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I am not a native speaker so i wanted to ask this. When you say "You've gotta be careful" do you pronounce 'have' part and when you say "I'd like to..." do you say 'would' part?

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    In casual/informal/"sloppy" speech, many native speakers discard the auxiliary "have" completely in such constructions, but "would" is at most contracted to 'd - it's never completely omitted. Nov 17, 2014 at 20:52
  • For some readers, gotta (as opposed to the more careful got to) would be pronounced with a glottal stop.
    – Henry
    Nov 17, 2014 at 20:55

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A lot of people omit the "'ve" from "You've got to be careful" in 'folksy' dialects. But in general, including it helps interpretation, and sounds proper. The 'got to' already forces the perfect tense on you.

No one omits the "'d" from "I'd like to" because "I like to" means something slightly different. The former, with the 'would', refers to a specific wish, present at the time of speaking, to do something in the future (or in imagination). The other, without the 'would', refers to a general trend, when there may be no specific wish at the moment.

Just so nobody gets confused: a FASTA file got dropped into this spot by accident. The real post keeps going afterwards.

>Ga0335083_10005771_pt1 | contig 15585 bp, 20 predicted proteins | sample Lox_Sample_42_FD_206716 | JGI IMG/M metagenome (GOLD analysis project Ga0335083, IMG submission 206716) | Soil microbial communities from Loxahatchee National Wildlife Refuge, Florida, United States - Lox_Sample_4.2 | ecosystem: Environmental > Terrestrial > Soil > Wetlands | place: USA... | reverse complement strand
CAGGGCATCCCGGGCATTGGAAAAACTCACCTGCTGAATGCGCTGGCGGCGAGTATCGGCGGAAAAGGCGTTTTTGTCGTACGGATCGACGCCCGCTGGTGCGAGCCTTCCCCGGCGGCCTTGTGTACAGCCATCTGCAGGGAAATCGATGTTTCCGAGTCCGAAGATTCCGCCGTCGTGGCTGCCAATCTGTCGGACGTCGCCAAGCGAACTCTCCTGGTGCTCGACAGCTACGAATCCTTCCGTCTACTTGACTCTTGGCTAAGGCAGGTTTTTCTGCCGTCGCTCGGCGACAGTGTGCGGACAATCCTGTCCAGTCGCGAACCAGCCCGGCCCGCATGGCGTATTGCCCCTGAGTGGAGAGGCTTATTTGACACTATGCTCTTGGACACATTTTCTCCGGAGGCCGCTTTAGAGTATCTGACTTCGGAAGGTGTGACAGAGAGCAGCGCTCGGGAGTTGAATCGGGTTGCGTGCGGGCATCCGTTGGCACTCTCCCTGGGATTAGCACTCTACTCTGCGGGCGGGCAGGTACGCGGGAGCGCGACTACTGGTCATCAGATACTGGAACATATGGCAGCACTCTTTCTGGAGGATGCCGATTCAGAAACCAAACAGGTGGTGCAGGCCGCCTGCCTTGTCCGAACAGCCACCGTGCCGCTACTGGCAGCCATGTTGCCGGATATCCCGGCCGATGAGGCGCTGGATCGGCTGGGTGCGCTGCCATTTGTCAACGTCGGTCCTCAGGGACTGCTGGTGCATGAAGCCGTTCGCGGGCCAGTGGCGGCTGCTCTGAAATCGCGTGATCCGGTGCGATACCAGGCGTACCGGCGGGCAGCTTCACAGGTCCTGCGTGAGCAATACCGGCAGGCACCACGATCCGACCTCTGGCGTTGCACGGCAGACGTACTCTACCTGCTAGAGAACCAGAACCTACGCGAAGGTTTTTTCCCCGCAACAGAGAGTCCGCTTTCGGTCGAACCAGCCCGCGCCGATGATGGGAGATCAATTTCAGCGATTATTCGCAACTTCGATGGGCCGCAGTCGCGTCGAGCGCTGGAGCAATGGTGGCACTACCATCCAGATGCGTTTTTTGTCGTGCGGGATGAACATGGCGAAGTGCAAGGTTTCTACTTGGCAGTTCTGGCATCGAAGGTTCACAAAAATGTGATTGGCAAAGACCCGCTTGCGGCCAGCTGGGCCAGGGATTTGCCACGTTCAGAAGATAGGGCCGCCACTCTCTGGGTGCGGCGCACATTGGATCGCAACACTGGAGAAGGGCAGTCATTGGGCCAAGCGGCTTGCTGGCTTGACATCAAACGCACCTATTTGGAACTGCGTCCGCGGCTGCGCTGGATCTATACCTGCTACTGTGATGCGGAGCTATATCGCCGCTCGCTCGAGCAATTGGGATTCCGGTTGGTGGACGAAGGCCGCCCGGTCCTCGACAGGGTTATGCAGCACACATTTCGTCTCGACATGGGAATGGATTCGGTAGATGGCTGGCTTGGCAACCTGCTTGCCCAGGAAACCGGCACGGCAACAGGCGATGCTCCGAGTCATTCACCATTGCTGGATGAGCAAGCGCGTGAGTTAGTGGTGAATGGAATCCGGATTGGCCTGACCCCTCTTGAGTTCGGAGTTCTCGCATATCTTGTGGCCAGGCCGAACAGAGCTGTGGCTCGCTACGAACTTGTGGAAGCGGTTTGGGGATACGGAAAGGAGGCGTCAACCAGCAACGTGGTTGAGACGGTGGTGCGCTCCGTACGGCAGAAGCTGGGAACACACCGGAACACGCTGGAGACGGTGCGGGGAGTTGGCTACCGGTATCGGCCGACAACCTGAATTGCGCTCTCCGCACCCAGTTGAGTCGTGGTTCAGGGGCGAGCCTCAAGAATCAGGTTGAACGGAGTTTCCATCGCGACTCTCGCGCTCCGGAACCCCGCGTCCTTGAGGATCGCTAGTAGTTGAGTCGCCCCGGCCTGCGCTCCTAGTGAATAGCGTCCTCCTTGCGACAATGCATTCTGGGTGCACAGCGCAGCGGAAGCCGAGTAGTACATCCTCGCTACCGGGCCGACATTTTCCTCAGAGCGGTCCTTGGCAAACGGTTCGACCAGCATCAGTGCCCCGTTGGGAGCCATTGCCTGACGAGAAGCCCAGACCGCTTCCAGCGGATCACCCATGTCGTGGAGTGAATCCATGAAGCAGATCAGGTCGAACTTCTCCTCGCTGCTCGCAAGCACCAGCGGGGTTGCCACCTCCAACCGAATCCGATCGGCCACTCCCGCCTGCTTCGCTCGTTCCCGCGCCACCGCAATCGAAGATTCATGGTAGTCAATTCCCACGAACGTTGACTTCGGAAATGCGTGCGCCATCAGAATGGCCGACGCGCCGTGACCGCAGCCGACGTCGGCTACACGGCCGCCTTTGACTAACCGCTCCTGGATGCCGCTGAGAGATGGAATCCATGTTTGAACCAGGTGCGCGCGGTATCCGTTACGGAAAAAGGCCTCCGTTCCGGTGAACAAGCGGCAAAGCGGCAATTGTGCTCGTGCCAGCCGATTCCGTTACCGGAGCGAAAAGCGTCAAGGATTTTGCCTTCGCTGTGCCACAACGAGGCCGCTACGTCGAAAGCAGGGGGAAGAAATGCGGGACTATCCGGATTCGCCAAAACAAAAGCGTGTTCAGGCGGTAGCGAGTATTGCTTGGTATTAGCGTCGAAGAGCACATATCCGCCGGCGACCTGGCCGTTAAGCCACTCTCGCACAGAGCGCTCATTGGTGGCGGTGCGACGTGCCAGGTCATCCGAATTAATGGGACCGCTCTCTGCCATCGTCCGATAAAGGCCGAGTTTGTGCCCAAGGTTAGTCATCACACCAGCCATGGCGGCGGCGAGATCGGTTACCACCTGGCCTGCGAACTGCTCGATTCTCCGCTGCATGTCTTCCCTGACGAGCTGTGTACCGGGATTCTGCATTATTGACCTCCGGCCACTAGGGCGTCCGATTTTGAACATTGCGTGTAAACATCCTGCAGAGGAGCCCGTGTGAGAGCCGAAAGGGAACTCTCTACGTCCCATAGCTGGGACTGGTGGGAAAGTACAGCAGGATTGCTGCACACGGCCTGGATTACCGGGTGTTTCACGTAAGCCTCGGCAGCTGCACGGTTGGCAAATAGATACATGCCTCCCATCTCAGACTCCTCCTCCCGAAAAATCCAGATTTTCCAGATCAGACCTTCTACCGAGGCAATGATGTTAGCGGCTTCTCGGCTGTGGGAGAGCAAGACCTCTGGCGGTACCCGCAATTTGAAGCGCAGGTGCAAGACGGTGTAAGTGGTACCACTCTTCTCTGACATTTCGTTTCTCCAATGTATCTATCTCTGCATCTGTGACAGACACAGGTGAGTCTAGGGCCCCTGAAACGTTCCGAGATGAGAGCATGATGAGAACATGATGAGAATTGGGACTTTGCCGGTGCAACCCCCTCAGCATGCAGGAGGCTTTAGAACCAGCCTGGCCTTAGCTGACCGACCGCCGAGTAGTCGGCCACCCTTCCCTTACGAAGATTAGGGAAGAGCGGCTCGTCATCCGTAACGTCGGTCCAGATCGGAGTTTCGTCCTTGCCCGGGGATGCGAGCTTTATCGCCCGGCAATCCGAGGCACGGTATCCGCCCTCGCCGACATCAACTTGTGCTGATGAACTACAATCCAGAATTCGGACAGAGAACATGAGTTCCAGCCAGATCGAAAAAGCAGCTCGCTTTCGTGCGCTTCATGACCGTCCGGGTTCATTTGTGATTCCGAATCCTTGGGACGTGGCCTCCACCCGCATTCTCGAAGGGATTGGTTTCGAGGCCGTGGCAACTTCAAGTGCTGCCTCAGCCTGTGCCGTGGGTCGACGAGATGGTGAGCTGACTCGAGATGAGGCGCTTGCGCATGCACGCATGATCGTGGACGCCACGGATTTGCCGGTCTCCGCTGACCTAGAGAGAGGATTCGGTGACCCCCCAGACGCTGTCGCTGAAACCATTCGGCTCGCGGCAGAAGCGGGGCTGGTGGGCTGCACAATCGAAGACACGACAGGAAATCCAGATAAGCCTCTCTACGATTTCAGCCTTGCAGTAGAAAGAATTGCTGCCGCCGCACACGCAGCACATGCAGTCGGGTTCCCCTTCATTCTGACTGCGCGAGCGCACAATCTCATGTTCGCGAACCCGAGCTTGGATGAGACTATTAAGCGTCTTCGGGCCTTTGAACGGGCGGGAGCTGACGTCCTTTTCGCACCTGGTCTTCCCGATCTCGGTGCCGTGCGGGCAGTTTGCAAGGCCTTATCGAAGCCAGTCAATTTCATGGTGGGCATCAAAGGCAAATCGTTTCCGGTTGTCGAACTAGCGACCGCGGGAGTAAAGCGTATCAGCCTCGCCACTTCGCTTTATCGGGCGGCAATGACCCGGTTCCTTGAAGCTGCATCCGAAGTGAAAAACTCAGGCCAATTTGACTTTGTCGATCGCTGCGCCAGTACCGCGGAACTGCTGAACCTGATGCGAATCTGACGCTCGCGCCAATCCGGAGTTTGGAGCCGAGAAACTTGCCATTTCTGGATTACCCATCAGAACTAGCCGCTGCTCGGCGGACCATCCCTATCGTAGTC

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You can, but it is not necessary. I, personally, do not prefer the use of contractions. This is more of a matter of dialect than the entire language. You can leave out the entire word "have" in "you've" and pronounce it "yoov" or just say "you have". The same applies for "I'd". You can either say "Ide" or "I would".

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"You've gotta be careful"

If it's written that way then you would usually read it that way. However, in a dialog, you could do either way and be correct.

Note: "gotta" is slang and the proper term would be "got to", "have to", "need to". (The last two examples wouldn't use the contraction. ex. "You have to be careful")

You've got to be careful

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